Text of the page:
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Project Euler problem 37 says:

The number 3797 has an interesting property. Being prime itself, it is possible to continuously remove digits from left to right, and remain prime at each stage: 3797, 797, 97, and 7. Similarly we can work from right to left: 3797, 379, 37, and 3.

Going right to left is trivial enough as you just keep dividing by 10:

IEnumerable<long> RTL (long x)
{
    while(x > 10) {
        x /= 10;
        yield return x;
    }
}

Going left to right was a little trickier. Just wondering if there's a more optimal way to do this.

IEnumerable<long> LTR (long x)
{
    while(x > 10) 
    {
        long y = x;        //take a copy of current value of x;
        int powerten = 0;  //variable to count what the 10^n value is

        while(y > 10){     //calculate powerten by repeated dividing y / 10
            y /= 10;       // for 3797 this would be '3' i.e. 3.797 * 10^3
            powerten++;
        }

        long p = (long)Math.Pow(10, powerten); // 10 ^ 3 = 1000
        long z = (x/p)*p;                      // 3797/1000*1000 = 3000
        x = (x - z);                           // subtract from x
        yield return x;
    }
}

It runs pretty fast but I'm just wondering is there a more optimal way to remove the leftmost significant digit of a number on each iteration without all the "gymnastics".

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I would suggest returning the truncations in order of increasing lengths for truncation from the left (checking the shorter tails for primality is faster, so if the number is not a left-truncatable prime, that should be detected faster on average when the tails are yielded in that order),

IEnumerable<long> LTR (long x)
{
    long powerOfTen = 10;
    while(powerOfTen <= x)
    {
        long tail = x % powerOfTen;
        powerOfTen *= 10;
        yield return tail;
    }
}

is nice and short if you know that the argument x is never so large that the next larger power of 10 exceeds long range. I f x may be that large, you need to guard against overflow, slightly longer:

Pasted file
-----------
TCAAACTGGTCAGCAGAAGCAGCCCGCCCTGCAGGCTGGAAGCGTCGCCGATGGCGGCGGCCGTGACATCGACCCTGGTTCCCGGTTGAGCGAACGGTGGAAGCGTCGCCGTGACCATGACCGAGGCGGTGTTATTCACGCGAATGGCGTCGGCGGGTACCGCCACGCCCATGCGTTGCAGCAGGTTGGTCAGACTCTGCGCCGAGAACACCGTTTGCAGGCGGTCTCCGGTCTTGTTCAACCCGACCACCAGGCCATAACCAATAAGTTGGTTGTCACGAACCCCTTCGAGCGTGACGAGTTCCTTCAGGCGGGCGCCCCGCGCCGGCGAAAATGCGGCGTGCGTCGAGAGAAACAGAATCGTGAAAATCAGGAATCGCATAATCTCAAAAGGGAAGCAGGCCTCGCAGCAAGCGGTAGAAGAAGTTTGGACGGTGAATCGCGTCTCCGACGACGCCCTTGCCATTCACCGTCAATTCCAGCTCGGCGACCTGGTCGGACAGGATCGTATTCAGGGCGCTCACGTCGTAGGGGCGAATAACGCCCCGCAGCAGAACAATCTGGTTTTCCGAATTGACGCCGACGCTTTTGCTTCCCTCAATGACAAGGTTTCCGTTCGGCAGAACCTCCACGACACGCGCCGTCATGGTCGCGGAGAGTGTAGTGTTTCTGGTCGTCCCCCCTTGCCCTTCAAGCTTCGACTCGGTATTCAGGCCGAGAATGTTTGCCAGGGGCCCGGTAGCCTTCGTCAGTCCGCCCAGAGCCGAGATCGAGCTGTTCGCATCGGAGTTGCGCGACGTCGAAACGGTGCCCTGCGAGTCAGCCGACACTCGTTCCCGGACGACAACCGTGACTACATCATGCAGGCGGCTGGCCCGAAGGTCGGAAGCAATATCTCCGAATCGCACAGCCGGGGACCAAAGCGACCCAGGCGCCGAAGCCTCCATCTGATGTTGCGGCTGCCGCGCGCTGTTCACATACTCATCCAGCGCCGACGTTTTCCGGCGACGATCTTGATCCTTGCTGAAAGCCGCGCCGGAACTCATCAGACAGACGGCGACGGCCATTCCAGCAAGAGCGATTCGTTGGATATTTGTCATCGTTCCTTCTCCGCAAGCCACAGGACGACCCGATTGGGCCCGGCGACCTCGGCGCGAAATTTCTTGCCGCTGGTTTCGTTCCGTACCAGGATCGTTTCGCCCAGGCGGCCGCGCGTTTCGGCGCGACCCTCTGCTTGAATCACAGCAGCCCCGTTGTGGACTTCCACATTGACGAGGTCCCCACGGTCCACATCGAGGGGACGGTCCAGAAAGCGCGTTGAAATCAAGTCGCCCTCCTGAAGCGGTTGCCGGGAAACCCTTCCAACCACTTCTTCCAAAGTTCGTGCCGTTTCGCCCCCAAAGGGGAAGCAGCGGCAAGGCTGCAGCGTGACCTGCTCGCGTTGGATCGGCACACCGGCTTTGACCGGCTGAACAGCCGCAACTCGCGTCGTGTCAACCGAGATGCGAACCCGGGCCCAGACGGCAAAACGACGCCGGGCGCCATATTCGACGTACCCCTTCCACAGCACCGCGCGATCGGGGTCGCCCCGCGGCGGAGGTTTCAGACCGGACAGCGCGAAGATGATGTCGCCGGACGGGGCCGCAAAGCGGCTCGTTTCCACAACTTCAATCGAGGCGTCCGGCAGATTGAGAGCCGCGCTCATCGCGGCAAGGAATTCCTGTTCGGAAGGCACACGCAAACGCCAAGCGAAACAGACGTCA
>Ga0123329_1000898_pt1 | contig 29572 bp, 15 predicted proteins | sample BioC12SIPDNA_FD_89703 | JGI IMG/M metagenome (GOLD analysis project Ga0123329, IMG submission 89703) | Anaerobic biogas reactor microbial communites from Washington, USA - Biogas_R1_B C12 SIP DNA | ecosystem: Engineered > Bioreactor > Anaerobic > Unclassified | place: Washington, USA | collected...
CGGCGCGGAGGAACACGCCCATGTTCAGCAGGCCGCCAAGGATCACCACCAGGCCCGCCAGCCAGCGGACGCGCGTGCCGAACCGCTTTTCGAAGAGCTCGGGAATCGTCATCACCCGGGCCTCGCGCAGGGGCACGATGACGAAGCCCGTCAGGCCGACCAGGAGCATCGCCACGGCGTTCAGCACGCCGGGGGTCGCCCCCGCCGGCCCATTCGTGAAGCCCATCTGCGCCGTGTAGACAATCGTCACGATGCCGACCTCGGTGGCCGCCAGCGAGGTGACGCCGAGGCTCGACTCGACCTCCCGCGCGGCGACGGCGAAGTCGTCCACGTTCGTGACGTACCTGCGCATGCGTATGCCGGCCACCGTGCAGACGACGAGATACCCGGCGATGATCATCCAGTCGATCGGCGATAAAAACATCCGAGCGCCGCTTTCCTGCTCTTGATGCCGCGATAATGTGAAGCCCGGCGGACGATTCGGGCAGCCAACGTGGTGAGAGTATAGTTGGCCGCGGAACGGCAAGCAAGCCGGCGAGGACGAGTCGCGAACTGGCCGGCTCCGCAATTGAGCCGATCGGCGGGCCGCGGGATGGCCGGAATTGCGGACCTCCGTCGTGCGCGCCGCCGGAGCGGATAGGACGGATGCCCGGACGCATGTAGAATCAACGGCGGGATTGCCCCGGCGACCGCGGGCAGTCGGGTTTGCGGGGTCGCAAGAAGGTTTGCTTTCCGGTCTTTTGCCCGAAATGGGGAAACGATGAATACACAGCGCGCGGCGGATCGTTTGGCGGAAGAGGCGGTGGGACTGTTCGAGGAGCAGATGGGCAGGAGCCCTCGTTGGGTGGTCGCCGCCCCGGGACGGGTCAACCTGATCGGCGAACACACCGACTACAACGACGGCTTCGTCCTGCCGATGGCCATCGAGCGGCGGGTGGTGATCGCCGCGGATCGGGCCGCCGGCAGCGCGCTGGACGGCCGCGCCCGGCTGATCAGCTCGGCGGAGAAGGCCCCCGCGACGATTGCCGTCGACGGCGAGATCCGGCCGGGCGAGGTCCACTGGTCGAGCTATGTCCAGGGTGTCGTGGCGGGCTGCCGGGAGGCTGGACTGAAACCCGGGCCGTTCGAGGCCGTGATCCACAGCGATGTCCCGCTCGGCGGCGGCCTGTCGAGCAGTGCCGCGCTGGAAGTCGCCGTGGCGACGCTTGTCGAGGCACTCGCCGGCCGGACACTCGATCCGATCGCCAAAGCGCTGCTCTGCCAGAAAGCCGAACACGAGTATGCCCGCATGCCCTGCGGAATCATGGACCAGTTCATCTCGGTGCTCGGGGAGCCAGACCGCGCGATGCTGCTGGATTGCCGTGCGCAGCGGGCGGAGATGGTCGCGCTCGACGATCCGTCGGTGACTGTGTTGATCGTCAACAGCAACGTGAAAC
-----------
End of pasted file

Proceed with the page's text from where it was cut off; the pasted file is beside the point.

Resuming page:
IEnumerable<long> LTR(long x)
{
    // if (x < 10) return ??;
    long bound = x/10, lastPowerOfTen = 1;
    while(lastPowerOfTen <= bound)
        lastPowerOfTen *= 10;      // doesn't overflow
    }
    long powerOfTen = 1;
    do
    {
        powerOfTen *= 10;
        yield return x % powerOfTen;
    }while(powerOfTen < lastPowerOfTen);
}

If you want to return the truncations in order of decreasing lengths, you can easily modify the last:

IEnumerable<long> LTR(long x)
{
    // if (x < 10) return ??;
    long bound = x/10, powerOfTen = 1;
    while(powerOfTen <= bound)
        powerOfTen *= 10;      // doesn't overflow
    }
    while(powerOfTen > 1)
    {
        x %= powerOfTen;
        powerOfTen /= 10;
        yield return x;
    }
}

Note: If the decimal representation of x contains at least one zero other than the last digit, these would all return the same value more than once. Since no (right or left) truncatable prime can have a zero digit in its decimal expansion, I did not care about that. If you do, in the last (decreasing length) version, you could easily avoid that by replacing

powerOfTen /= 10;

with a loop

do {
    powerOfTen /= 10;
}while(powerOfTen > 1 && powerOfTen > x);

In the increasing-length versions, that would not be as simple.

Further note:

long p = (long)Math.Pow(10, powerten);

Don't use floating point functions for integer arithmetic. In this case, if the called Math.Pow function operates on doubles [I'm not sure how that is in C#], it will not lead to wrong results, but it could produce wrong results if it operates on floats, and also in general (for other bases) even if double is used.

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  • \$\begingroup\$ excellent :-) cheers for review \$\endgroup\$ – Eoin Campbell May 30 '13 at 12:34

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